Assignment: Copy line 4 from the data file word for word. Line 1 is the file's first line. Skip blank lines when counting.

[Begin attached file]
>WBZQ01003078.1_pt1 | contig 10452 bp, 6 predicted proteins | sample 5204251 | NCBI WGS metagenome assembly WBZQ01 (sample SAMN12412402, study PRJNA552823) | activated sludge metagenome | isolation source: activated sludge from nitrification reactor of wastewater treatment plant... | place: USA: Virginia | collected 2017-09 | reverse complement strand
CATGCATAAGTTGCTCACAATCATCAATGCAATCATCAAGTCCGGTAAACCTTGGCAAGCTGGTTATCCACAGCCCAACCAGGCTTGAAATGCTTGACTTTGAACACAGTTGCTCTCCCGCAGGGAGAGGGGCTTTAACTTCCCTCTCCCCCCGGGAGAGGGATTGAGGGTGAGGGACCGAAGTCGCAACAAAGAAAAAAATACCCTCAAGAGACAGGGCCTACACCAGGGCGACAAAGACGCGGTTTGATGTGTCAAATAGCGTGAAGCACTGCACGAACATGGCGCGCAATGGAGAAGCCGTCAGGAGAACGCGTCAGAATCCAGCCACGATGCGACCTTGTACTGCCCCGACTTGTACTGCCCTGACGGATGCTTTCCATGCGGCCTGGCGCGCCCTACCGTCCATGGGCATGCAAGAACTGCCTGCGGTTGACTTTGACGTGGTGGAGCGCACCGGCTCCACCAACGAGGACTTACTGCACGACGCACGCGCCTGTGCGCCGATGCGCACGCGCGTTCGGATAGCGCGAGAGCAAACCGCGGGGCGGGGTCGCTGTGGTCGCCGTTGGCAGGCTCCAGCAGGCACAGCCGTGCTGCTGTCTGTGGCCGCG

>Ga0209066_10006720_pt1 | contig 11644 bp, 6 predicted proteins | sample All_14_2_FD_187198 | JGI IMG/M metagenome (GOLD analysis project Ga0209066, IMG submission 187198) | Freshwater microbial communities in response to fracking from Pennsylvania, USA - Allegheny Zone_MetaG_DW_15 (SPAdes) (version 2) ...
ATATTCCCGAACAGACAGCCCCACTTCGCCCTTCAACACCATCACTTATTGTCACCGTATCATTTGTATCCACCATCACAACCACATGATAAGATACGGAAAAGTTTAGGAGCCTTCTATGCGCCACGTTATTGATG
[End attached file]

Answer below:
ATATTCCCGAACAGACAGCCCCACTTCGCCCTTCAACACCATCACTTATTGTCACCGTATCATTTGTATCCACCATCACAACCACATGATAAGATACGGAAAAGTTTAGGAGCCTTCTATGCGCCACGTTATTGATG